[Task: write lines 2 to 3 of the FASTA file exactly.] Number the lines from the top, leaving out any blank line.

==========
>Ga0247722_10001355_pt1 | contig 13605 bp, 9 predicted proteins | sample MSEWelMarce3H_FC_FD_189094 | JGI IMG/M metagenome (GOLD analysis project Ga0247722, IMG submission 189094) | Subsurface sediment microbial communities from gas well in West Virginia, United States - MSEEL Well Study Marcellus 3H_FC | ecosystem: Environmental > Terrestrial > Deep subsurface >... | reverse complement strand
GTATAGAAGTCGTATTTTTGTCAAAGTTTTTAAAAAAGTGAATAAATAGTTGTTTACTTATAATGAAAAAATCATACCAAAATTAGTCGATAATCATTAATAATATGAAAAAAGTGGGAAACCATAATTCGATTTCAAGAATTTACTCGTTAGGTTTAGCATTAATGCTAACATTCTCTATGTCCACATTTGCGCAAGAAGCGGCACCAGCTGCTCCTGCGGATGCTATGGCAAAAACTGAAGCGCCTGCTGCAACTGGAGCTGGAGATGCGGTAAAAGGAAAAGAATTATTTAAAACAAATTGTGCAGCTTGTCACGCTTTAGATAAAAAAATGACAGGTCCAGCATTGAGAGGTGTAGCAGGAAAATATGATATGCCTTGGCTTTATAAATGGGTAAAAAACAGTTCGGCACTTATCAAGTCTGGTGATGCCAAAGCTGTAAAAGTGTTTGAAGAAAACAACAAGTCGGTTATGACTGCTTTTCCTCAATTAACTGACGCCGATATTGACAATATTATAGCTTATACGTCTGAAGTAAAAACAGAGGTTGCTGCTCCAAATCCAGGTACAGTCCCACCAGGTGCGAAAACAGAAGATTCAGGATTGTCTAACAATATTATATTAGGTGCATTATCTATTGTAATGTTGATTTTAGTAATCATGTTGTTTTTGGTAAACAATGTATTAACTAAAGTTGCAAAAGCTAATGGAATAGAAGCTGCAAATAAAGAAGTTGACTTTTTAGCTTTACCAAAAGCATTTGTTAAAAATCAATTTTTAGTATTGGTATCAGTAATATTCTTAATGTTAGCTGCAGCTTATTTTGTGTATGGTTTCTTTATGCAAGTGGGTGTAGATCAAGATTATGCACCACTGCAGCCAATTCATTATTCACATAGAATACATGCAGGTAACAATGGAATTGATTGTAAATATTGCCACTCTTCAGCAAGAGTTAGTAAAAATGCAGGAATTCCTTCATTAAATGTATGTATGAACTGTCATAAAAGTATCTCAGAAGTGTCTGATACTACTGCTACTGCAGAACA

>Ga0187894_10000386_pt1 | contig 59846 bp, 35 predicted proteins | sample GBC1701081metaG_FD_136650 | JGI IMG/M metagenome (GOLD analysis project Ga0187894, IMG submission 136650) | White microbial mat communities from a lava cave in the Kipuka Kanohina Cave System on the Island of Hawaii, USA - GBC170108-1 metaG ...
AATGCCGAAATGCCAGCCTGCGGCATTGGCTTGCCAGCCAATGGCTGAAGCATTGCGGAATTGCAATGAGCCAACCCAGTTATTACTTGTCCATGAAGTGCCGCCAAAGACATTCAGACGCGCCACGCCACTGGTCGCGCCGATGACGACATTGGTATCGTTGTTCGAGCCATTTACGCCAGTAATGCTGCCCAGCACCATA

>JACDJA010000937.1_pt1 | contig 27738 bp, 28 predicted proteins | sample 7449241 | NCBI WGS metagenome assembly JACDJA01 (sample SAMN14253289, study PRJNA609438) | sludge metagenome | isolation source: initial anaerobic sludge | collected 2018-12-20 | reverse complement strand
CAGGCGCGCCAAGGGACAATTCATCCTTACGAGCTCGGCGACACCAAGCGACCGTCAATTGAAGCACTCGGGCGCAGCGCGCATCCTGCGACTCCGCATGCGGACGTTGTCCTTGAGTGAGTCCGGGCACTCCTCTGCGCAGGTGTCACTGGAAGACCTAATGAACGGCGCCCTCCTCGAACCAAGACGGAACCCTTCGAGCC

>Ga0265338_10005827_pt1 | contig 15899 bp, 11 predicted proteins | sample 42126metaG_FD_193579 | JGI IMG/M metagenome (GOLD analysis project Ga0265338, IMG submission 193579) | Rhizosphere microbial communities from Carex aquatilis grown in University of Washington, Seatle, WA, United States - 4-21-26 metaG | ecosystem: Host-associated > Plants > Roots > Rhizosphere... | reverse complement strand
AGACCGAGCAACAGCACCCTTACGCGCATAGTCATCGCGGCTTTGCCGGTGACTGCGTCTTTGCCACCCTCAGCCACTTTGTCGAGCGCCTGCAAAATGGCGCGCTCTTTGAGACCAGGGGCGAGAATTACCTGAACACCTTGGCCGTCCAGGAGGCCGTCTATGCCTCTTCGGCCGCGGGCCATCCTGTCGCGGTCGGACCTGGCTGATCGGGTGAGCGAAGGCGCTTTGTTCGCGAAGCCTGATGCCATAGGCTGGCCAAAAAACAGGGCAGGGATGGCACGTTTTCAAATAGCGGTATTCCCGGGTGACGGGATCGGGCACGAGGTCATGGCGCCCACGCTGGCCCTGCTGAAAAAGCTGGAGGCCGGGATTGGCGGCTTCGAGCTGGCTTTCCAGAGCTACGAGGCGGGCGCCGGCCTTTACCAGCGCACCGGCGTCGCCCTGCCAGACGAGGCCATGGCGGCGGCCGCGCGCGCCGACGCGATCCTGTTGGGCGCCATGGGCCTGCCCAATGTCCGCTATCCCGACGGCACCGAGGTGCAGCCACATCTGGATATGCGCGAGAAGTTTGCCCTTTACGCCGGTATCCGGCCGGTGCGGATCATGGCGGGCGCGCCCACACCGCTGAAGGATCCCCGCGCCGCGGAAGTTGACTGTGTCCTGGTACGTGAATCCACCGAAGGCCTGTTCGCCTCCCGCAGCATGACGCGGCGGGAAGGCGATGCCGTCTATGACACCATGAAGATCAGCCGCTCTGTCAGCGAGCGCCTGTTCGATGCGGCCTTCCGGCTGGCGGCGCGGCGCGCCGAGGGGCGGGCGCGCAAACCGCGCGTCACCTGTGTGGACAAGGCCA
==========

GTATAGAAGTCGTATTTTTGTCAAAGTTTTTAAAAAAGTGAATAAATAGTTGTTTACTTATAATGAAAAAATCATACCAAAATTAGTCGATAATCATTAATAATATGAAAAAAGTGGGAAACCATAATTCGATTTCAAGAATTTACTCGTTAGGTTTAGCATTAATGCTAACATTCTCTATGTCCACATTTGCGCAAGAAGCGGCACCAGCTGCTCCTGCGGATGCTATGGCAAAAACTGAAGCGCCTGCTGCAACTGGAGCTGGAGATGCGGTAAAAGGAAAAGAATTATTTAAAACAAATTGTGCAGCTTGTCACGCTTTAGATAAAAAAATGACAGGTCCAGCATTGAGAGGTGTAGCAGGAAAATATGATATGCCTTGGCTTTATAAATGGGTAAAAAACAGTTCGGCACTTATCAAGTCTGGTGATGCCAAAGCTGTAAAAGTGTTTGAAGAAAACAACAAGTCGGTTATGACTGCTTTTCCTCAATTAACTGACGCCGATATTGACAATATTATAGCTTATACGTCTGAAGTAAAAACAGAGGTTGCTGCTCCAAATCCAGGTACAGTCCCACCAGGTGCGAAAACAGAAGATTCAGGATTGTCTAACAATATTATATTAGGTGCATTATCTATTGTAATGTTGATTTTAGTAATCATGTTGTTTTTGGTAAACAATGTATTAACTAAAGTTGCAAAAGCTAATGGAATAGAAGCTGCAAATAAAGAAGTTGACTTTTTAGCTTTACCAAAAGCATTTGTTAAAAATCAATTTTTAGTATTGGTATCAGTAATATTCTTAATGTTAGCTGCAGCTTATTTTGTGTATGGTTTCTTTATGCAAGTGGGTGTAGATCAAGATTATGCACCACTGCAGCCAATTCATTATTCACATAGAATACATGCAGGTAACAATGGAATTGATTGTAAATATTGCCACTCTTCAGCAAGAGTTAGTAAAAATGCAGGAATTCCTTCATTAAATGTATGTATGAACTGTCATAAAAGTATCTCAGAAGTGTCTGATACTACTGCTACTGCAGAACA

>Ga0187894_10000386_pt1 | contig 59846 bp, 35 predicted proteins | sample GBC1701081metaG_FD_136650 | JGI IMG/M metagenome (GOLD analysis project Ga0187894, IMG submission 136650) | White microbial mat communities from a lava cave in the Kipuka Kanohina Cave System on the Island of Hawaii, USA - GBC170108-1 metaG ...